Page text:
How to Create a Book Proposal

Every book starts as a dream. But eventually it needs a vision.

This is the proposal outline I’ve used over the years with clients. Essentially, it’s a business document highlighting the reasons your book will have a competitive advantage. This is what acquisitions editors look for. And if you work with an agent to develop your book proposal, these 10 questions are the starting place for presenting it all accurately and in its best light.

I recommend finding a reputable freelance editor to help walk you through each question.

  1. What is the 30-word summary of the one thing your book is about—the unique, compelling appeal? (Why would anyone read it over other books?)
  2. What is the specific demographic and psychographic of the book’s audience? (“A 35-to-50-year-old mom with a degree who wants solutions for balancing discipline and love in parenting.”)
  3. What is your reader’s felt need, i.e. the big problem? How can you demonstrate and define the size of the need?
  4. How exactly will your book meet your readers’ felt need? What is your solution to their problem? Be specific. (Where will they be mentally, emotionally and spiritually after reading?)
  5. What can help prove your market exists? (stats, research, trends, reports, etc.)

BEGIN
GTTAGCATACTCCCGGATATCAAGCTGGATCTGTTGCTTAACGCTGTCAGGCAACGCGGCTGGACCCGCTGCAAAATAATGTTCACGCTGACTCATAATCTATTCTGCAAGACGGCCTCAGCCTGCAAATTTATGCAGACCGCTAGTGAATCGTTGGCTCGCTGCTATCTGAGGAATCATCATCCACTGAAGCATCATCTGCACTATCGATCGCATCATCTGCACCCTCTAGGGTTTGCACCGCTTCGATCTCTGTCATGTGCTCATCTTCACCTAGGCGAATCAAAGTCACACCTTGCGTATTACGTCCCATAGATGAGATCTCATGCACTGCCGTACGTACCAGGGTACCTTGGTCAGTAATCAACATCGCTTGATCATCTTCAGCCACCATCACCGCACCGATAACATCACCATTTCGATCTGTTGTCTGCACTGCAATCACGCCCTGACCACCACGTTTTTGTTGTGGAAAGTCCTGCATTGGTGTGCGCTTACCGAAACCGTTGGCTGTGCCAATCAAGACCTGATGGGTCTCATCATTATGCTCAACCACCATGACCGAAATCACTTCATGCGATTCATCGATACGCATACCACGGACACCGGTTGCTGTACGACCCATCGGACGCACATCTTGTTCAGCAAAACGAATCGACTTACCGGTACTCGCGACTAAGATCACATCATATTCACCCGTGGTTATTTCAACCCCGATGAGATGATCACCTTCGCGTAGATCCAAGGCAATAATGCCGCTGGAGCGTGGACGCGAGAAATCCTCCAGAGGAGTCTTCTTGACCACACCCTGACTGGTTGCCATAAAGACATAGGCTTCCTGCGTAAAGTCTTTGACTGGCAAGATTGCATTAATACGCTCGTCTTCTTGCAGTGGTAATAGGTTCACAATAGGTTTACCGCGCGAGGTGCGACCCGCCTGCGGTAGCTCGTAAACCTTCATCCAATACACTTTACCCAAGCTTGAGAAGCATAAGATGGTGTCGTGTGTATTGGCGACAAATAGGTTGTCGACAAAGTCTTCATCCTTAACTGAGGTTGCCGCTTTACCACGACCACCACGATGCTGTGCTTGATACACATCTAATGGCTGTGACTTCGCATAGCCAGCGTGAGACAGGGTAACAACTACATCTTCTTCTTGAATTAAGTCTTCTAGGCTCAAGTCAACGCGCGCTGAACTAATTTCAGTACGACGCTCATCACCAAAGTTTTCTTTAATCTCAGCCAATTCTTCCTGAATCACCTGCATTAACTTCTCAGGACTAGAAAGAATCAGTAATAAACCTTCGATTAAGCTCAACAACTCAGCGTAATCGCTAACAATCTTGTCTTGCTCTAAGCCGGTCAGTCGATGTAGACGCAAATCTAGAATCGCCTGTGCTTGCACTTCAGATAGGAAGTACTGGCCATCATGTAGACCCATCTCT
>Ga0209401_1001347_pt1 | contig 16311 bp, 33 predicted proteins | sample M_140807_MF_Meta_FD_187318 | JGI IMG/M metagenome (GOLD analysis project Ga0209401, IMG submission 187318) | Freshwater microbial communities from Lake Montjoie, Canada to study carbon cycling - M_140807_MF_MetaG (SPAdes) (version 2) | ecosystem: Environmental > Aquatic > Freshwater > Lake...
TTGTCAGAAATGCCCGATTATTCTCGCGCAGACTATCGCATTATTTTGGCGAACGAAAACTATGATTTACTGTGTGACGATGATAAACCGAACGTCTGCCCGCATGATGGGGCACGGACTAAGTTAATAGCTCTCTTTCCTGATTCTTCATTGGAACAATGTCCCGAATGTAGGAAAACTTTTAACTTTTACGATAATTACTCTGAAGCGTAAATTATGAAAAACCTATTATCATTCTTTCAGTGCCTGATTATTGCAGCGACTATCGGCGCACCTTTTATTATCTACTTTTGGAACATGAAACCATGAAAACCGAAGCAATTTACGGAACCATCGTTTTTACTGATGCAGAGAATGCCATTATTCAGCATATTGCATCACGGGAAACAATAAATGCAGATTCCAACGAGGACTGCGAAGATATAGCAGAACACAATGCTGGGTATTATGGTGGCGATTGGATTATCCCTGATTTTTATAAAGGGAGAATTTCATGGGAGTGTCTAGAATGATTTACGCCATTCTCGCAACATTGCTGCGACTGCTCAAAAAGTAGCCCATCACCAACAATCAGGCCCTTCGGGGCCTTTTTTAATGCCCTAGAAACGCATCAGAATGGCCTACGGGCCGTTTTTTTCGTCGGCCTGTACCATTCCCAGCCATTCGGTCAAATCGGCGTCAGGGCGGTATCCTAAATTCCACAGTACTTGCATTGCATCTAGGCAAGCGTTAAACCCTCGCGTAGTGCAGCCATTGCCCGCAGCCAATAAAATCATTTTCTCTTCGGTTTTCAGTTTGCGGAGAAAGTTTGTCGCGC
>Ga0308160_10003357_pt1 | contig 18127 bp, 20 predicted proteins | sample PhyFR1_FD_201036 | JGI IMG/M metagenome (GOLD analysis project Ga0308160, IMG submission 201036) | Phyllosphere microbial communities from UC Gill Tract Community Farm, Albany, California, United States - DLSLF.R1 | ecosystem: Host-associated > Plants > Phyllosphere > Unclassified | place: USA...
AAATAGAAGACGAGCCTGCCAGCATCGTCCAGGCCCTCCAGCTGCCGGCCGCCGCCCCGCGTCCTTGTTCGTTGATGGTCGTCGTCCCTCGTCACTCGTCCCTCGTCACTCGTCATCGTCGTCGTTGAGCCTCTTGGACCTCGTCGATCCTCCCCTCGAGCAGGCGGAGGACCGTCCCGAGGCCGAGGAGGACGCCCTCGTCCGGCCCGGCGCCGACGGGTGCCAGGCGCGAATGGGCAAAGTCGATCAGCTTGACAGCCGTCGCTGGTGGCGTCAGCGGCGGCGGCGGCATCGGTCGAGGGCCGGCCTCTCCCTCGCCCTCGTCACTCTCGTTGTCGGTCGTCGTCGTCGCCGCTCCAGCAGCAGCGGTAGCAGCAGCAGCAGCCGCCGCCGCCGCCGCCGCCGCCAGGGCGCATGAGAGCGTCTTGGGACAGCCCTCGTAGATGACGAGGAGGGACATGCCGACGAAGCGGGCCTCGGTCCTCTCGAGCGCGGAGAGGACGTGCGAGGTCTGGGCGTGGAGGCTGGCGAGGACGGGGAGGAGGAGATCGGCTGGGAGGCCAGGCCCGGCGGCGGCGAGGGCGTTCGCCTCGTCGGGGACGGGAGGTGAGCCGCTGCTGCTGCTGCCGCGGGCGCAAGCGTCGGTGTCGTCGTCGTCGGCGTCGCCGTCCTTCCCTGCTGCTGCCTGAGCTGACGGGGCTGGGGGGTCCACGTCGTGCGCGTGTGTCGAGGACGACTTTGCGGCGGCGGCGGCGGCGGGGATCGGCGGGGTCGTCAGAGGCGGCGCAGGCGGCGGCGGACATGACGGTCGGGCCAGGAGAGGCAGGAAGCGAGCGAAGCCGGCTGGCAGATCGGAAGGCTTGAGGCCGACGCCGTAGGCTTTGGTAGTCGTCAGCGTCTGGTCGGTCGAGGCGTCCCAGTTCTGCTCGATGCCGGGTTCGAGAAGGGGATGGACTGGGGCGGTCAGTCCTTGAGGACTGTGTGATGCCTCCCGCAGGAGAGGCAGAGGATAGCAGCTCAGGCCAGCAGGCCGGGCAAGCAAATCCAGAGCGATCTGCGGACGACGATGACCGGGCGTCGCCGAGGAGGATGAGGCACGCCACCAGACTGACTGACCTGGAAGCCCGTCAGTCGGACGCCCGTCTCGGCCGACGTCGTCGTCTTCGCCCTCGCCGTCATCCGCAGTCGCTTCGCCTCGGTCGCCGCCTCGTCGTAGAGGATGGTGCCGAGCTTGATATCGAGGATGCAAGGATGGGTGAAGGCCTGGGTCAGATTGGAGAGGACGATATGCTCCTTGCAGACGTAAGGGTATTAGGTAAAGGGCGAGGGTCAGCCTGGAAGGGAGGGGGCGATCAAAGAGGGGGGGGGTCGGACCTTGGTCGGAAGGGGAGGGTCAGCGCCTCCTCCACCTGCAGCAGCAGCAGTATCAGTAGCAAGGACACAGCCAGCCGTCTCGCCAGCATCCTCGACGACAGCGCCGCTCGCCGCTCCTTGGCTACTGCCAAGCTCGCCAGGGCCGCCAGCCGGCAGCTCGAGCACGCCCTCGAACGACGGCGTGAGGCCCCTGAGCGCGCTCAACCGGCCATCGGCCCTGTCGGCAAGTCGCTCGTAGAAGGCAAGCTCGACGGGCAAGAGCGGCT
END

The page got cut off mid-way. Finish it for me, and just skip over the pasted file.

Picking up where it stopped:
6. Compare and contrast the content of the significant competition in print. Find at least 3 similar titles and how yours is different and an improvement.
  7. Outline your writing experience and annual sales of your previously published works if you have any. If you don’t, include endorsements.
  8. Summarize your education, experience and career background.
  9. Explain your qualifications to write on this topic, i.e. what’s your platform (speaking, ministry affiliations, groups, outlets, friends/influencers, etc.), and share specifics on how you will promote.
  10. In 100 words, why did you have to write this book? What does it mean to you personally?

6 thoughts on “How to Create a Book Proposal”

    1. Kurt! It was awesome and an honor to meet you my friend! Thank you for all you did for us in hosting the Inland writers conference. Keep writing…

    1. Hi, Cathee! If it’s inspirational memoir, you’ll still want to answer all these questions just as you would for nonfiction or fiction. Reader benefits are essential, so be specific about how your story relates to, encourages and practically helps readers. You might also include info on how readers will be helped by the info, relational insights, scripture, study questions, etc. Thanks for asking!

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